Last spring I was asked by Lindsey Getz of Social Work Today to weigh in on the topic of mobile applications (apps) in social work — I think they found me through my blog post on this topic. Lindsey wrote a great article, and, per usual, the University at Buffalo (UB) university news service mentioned the article in an university-wide email. A few weeks later a UB staff member, Matthew Stock, contacted me to see if I wanted to develop an Android app for social work. Matt and I had worked together in the past on a committee that I had chaired for one of the information technology university projects. I had really enjoyed working with him — he’s a tech whiz who also has excellent management and people skills. And he’s also just a great guy– so I was intrigued by the invitation and decided to take him up on it. But that then raised the issue of what type of app to develop.
An App is Born
As I thought more about apps and social work I decided that the best way to select an app was to think about what problems or challenges an app could help solve. As luck would have it, I attended the 10 year celebration of an evidence-based practice project that we’ve been spearheading. The graduates (who were now supervising students from the project) talked about how hard it is to stay abreast of new developments in practice, especially evidence-based practice. This also is a challenge that I’ve heard often from workshop attendees as well as from alumni. And that’s how we came up with the idea for The Savvy Social Worker app. Matt made it come alive, and we we released it at this years Council on Social Work Education (CSWE) Annual Program Meeting in Washington, D.C.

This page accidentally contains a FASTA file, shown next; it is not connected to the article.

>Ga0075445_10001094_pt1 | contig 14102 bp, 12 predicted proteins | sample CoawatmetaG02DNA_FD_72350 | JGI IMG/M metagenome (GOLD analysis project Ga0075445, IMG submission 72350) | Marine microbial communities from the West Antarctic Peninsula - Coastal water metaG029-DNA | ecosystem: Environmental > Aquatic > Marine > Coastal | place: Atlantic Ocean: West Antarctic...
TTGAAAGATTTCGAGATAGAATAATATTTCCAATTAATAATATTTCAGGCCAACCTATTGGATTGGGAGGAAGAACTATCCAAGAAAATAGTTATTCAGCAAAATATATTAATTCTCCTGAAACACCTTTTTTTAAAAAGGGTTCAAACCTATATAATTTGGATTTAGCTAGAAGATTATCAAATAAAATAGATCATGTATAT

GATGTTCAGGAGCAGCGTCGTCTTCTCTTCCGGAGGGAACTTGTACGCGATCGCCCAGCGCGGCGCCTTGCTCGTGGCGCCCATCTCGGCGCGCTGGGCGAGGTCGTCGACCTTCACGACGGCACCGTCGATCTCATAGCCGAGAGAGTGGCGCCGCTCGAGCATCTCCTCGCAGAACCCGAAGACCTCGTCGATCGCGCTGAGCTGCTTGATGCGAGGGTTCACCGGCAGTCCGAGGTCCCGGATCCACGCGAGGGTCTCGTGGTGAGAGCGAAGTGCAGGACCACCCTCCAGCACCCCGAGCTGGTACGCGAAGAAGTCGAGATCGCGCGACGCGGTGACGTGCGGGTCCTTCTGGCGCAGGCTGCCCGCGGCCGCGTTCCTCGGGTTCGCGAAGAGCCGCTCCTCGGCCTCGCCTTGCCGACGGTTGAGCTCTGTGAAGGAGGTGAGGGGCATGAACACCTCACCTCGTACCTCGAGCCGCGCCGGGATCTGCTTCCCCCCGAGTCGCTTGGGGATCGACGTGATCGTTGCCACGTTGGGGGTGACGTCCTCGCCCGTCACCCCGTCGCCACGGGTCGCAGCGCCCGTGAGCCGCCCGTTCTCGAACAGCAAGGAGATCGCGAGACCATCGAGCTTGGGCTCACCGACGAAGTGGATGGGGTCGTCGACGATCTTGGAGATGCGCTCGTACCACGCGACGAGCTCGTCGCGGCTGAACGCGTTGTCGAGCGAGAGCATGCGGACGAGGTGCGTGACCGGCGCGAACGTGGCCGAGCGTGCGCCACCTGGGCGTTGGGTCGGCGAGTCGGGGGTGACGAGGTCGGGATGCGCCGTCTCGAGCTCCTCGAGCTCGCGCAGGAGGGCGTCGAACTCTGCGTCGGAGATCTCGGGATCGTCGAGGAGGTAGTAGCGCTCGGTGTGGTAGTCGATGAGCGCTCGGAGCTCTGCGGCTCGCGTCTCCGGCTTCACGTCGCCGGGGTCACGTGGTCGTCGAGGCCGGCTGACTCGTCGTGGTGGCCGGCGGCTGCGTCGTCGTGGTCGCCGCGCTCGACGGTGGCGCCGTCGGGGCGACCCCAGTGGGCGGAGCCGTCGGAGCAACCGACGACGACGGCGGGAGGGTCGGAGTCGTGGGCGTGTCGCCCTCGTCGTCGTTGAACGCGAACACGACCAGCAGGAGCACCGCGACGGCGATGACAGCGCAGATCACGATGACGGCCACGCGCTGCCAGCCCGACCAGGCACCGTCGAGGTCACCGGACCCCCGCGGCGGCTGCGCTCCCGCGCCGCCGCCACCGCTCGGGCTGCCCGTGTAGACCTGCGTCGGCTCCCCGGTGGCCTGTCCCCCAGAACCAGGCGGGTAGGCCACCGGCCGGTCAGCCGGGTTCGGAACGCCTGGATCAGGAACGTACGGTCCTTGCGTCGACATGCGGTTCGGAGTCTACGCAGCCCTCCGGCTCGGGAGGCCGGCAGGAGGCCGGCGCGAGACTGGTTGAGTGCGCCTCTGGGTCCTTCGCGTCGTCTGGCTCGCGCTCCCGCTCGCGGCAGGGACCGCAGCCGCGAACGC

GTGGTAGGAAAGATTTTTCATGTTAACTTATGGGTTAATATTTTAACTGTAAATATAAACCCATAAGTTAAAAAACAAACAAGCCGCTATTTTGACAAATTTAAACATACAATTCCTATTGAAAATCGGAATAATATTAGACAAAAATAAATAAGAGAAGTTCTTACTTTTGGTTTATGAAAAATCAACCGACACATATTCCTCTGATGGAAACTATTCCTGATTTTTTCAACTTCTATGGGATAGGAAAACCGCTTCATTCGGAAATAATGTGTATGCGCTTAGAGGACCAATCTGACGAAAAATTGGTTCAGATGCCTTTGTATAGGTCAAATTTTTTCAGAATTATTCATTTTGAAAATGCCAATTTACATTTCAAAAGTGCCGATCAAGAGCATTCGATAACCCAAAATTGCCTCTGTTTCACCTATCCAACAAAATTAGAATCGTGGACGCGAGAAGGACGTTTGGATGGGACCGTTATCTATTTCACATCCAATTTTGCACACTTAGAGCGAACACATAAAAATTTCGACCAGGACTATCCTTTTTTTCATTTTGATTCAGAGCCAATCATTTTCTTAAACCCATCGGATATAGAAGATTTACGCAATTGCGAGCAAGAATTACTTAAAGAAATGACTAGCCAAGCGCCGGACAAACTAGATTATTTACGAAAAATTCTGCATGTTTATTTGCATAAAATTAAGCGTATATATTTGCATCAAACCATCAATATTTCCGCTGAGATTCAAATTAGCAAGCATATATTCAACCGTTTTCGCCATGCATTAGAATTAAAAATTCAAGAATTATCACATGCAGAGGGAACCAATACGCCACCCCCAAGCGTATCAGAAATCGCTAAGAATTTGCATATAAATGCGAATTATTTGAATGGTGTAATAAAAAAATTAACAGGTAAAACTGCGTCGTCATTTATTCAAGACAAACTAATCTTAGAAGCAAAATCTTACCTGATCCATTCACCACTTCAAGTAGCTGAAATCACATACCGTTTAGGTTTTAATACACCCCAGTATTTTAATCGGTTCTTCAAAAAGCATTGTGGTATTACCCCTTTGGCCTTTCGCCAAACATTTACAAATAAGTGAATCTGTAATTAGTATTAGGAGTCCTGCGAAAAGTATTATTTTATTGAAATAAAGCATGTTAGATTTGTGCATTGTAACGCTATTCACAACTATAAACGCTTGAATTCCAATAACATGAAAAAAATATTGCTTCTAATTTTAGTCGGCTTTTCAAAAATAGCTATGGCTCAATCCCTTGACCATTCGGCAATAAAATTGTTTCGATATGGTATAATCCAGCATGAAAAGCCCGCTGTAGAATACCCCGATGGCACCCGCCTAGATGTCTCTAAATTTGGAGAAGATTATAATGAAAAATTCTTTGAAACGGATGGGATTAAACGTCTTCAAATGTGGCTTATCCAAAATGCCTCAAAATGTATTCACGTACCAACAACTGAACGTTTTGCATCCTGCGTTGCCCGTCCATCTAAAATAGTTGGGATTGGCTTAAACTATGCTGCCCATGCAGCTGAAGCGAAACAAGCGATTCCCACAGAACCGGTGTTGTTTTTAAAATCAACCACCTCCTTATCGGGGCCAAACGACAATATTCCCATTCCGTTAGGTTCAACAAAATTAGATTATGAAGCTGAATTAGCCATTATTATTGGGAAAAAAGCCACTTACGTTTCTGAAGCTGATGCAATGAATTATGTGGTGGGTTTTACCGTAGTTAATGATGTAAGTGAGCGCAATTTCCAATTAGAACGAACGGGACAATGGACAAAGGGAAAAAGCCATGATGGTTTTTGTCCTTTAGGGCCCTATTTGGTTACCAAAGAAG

The Savvy Social Worker is really very simple: it’s just a newsreader where we have pulled in key RSS feeds from around the United States. However, few social workers understand the concept of RSS feeds, let alone know how to pull them in. And few people will take the time to go around the web and identify all the feeds to put them in one place. I know that I’ve found the app useful, simple though it is. So I hope that others will, too.
Social Work Apps & The Tipping Point
As a result of this experience I’ve become more interested in social work apps. My sense is that social work/human services apps are approaching the “tipping point” and that we will see many, many more. DorleeM and I have started to collect social work apps on our shared Pinterest Board. So I would love to hear your ideas on this topic on any or all of these questions:
- What apps would you like to see developed for social work?
- Do you agree with my assessment about the “tipping point” for apps in social work? Why or why not?
- Have we missed any good apps on our Pinterest Board?
- Any other thoughts on this topic?
You can download the Savvy Social Worker from here, in the Google Play store